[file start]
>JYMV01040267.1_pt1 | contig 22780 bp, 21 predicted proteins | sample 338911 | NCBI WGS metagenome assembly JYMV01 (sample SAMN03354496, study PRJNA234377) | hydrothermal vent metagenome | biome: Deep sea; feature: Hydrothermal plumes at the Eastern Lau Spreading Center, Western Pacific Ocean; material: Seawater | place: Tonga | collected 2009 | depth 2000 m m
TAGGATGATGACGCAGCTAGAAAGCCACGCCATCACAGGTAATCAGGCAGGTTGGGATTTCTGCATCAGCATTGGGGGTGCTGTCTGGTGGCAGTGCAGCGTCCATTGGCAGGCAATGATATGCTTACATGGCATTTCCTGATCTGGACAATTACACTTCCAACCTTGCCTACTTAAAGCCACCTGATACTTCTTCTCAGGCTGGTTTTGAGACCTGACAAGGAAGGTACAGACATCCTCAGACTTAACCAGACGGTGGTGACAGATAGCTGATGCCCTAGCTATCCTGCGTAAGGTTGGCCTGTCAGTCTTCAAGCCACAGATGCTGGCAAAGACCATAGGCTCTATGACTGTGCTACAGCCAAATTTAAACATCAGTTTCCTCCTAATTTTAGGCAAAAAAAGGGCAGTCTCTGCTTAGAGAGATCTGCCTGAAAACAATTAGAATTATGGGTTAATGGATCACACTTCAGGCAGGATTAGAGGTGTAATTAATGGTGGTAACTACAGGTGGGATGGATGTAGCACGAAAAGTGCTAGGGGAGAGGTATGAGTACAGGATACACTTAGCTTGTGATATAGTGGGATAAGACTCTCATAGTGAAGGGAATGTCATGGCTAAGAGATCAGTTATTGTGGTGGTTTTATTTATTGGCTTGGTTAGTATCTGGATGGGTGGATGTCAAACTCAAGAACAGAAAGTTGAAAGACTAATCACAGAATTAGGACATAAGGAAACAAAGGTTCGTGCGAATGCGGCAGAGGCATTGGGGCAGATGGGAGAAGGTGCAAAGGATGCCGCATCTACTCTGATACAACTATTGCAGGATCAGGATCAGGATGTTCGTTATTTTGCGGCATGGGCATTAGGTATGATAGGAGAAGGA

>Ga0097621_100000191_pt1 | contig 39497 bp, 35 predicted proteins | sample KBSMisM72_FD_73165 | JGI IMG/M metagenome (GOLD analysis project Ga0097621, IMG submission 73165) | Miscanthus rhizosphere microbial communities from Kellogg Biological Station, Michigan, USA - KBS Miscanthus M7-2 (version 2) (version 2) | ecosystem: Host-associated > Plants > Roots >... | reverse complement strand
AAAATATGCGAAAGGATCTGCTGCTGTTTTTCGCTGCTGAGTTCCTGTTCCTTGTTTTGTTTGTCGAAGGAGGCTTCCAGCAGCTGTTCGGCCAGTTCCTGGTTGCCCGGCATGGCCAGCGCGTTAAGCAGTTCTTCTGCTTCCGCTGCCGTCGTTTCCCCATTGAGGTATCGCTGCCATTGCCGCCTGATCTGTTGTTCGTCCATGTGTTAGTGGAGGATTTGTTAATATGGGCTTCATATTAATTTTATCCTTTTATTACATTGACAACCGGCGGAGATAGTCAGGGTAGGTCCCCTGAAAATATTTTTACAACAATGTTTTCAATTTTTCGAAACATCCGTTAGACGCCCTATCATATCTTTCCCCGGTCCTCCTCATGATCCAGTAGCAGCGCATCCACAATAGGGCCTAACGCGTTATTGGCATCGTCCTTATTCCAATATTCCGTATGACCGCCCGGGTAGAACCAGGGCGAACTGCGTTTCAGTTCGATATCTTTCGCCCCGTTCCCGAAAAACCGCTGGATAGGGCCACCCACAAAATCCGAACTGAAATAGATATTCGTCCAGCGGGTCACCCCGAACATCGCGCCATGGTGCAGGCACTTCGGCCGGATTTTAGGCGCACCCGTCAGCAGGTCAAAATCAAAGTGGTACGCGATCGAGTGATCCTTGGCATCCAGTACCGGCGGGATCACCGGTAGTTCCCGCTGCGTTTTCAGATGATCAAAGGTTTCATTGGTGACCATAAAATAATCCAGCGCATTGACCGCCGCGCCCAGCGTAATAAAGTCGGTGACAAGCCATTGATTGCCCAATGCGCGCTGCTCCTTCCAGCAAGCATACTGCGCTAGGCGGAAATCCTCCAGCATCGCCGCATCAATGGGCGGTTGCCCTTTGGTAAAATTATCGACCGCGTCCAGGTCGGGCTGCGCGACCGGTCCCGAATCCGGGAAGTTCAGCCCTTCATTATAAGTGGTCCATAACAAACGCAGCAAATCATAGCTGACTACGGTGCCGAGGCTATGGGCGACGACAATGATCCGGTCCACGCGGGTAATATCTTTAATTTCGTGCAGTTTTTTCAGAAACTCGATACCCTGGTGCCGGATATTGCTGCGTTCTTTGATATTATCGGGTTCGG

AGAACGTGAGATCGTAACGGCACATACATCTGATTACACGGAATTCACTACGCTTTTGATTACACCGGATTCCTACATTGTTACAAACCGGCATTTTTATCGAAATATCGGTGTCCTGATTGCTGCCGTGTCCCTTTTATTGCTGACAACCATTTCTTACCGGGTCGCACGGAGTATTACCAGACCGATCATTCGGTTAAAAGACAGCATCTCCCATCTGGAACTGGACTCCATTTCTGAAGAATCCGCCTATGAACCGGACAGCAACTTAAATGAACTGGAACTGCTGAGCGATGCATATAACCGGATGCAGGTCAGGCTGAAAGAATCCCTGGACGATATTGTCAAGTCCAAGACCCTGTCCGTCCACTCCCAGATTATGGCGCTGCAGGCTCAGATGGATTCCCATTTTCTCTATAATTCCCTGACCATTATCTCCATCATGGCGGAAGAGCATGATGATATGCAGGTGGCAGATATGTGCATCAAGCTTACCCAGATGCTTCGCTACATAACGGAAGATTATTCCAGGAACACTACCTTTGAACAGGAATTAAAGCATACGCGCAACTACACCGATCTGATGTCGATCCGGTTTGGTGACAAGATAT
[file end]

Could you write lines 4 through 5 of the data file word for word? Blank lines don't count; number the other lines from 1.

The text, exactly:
AAAATATGCGAAAGGATCTGCTGCTGTTTTTCGCTGCTGAGTTCCTGTTCCTTGTTTTGTTTGTCGAAGGAGGCTTCCAGCAGCTGTTCGGCCAGTTCCTGGTTGCCCGGCATGGCCAGCGCGTTAAGCAGTTCTTCTGCTTCCGCTGCCGTCGTTTCCCCATTGAGGTATCGCTGCCATTGCCGCCTGATCTGTTGTTCGTCCATGTGTTAGTGGAGGATTTGTTAATATGGGCTTCATATTAATTTTATCCTTTTATTACATTGACAACCGGCGGAGATAGTCAGGGTAGGTCCCCTGAAAATATTTTTACAACAATGTTTTCAATTTTTCGAAACATCCGTTAGACGCCCTATCATATCTTTCCCCGGTCCTCCTCATGATCCAGTAGCAGCGCATCCACAATAGGGCCTAACGCGTTATTGGCATCGTCCTTATTCCAATATTCCGTATGACCGCCCGGGTAGAACCAGGGCGAACTGCGTTTCAGTTCGATATCTTTCGCCCCGTTCCCGAAAAACCGCTGGATAGGGCCACCCACAAAATCCGAACTGAAATAGATATTCGTCCAGCGGGTCACCCCGAACATCGCGCCATGGTGCAGGCACTTCGGCCGGATTTTAGGCGCACCCGTCAGCAGGTCAAAATCAAAGTGGTACGCGATCGAGTGATCCTTGGCATCCAGTACCGGCGGGATCACCGGTAGTTCCCGCTGCGTTTTCAGATGATCAAAGGTTTCATTGGTGACCATAAAATAATCCAGCGCATTGACCGCCGCGCCCAGCGTAATAAAGTCGGTGACAAGCCATTGATTGCCCAATGCGCGCTGCTCCTTCCAGCAAGCATACTGCGCTAGGCGGAAATCCTCCAGCATCGCCGCATCAATGGGCGGTTGCCCTTTGGTAAAATTATCGACCGCGTCCAGGTCGGGCTGCGCGACCGGTCCCGAATCCGGGAAGTTCAGCCCTTCATTATAAGTGGTCCATAACAAACGCAGCAAATCATAGCTGACTACGGTGCCGAGGCTATGGGCGACGACAATGATCCGGTCCACGCGGGTAATATCTTTAATTTCGTGCAGTTTTTTCAGAAACTCGATACCCTGGTGCCGGATATTGCTGCGTTCTTTGATATTATCGGGTTCGG

AGAACGTGAGATCGTAACGGCACATACATCTGATTACACGGAATTCACTACGCTTTTGATTACACCGGATTCCTACATTGTTACAAACCGGCATTTTTATCGAAATATCGGTGTCCTGATTGCTGCCGTGTCCCTTTTATTGCTGACAACCATTTCTTACCGGGTCGCACGGAGTATTACCAGACCGATCATTCGGTTAAAAGACAGCATCTCCCATCTGGAACTGGACTCCATTTCTGAAGAATCCGCCTATGAACCGGACAGCAACTTAAATGAACTGGAACTGCTGAGCGATGCATATAACCGGATGCAGGTCAGGCTGAAAGAATCCCTGGACGATATTGTCAAGTCCAAGACCCTGTCCGTCCACTCCCAGATTATGGCGCTGCAGGCTCAGATGGATTCCCATTTTCTCTATAATTCCCTGACCATTATCTCCATCATGGCGGAAGAGCATGATGATATGCAGGTGGCAGATATGTGCATCAAGCTTACCCAGATGCTTCGCTACATAACGGAAGATTATTCCAGGAACACTACCTTTGAACAGGAATTAAAGCATACGCGCAACTACACCGATCTGATGTCGATCCGGTTTGGTGACAAGATAT